1.36 p.m.

Mr. P. Bartley (Chester-le-Street)

So far, the speeches have dealt mainly with the loss of agricultural land through building development. I wish to discuss another aspect which arises in the coalfield areas. My hon. Friend the Member for Ince (Mr. T. Brown) spoke of land occupied by colliery pitheads and other difficulties in these areas. I do not intend to make a debating speech. I hope to win some support and interest among the Ministers concerned.

There is the problem of the damage to agricultural land by opencast working. This was much more difficult a few years ago. Experience has enabled us to reduce the damage to agricultural land. I have seen a good deal of this opencast working in the last two or three years, and I pay tribute to the contractors engaged today. They are making a better job of the restoration of the land than that which appeared to be done two or three years ago.

I wish to discuss the problem, which I have mentioned before in this House, of damage to agricultural land by coal mining subsidence. I regret that there has not been any effective response to the appeals I have made. This is a serious problem. Nearly four years have elapsed since the Report of the committee which inquired into the damage caused by coal mining subsidence. That committee made recommendations about agricultural land, but neither the last Government nor the present one. although I have questioned the appropriate Ministers, have shown any readiness to implement the recommendations of the committee.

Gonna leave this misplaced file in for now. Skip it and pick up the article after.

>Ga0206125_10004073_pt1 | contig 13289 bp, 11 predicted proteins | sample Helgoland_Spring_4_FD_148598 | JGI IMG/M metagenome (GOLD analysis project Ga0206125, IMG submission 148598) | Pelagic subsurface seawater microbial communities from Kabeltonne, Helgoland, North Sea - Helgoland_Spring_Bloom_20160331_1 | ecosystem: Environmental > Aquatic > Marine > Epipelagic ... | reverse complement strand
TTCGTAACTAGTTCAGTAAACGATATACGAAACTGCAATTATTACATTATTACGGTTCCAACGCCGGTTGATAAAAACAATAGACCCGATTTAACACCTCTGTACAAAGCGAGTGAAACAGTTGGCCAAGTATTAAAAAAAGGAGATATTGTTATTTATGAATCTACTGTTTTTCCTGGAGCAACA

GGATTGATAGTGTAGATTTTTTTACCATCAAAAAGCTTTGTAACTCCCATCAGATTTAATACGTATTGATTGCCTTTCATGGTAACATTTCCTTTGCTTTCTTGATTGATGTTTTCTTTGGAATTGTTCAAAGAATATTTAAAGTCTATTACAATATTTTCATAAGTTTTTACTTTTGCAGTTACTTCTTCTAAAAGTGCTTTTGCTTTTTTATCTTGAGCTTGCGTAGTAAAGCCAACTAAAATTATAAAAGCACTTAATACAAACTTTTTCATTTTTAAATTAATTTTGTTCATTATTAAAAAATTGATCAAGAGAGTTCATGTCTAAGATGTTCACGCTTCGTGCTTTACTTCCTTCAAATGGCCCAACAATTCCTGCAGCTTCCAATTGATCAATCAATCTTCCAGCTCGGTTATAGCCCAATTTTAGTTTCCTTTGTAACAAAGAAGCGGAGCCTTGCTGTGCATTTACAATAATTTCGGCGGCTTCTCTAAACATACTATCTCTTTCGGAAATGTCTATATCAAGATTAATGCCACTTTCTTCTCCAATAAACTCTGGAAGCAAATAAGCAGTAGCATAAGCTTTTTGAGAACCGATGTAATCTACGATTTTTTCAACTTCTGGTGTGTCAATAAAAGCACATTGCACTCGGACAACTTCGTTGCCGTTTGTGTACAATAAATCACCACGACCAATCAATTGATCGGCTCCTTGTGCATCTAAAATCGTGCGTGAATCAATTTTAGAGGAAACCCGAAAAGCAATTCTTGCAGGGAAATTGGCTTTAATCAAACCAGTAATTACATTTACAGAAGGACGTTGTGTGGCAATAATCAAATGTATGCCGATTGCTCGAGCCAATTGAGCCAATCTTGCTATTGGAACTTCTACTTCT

I do not suggest that those recommendations provide a final solution which would achieve the immediate restoration of land which has been lost; but I maintain that one of the two recommendations, namely, that which deals with damage-free tenancy agreements would, if implemented, begin to deal with the problem. Some hon. Members will recall that this recommendation was that the existing tenancy agreements should be allowed to run their course but that in future, when any farm was being let. the tenancy agreement should give the farmer a right to claim against crop damage as a result of coal mining subsidence. That would be a beginning.

Despite these recommendations, the problem continues. I am not criticising the National Coal Board, who are merely following a practice which had been adopted before nationalisation but, to give an example of the extent to which the problem continues, in Durham County, my own county, the Durham Divisional Coal Board own 553 farms and yet only in six cases has the farmer the right to claim against crop damage as a result of coal mining subsidences. The remaining 547 have no right of that kind at all in their tenancy agreements. Apparently there is no intention, unless the Government take action, of ending this system whereby a farmer has no rights to claim against crop damage under his tenancy agreement.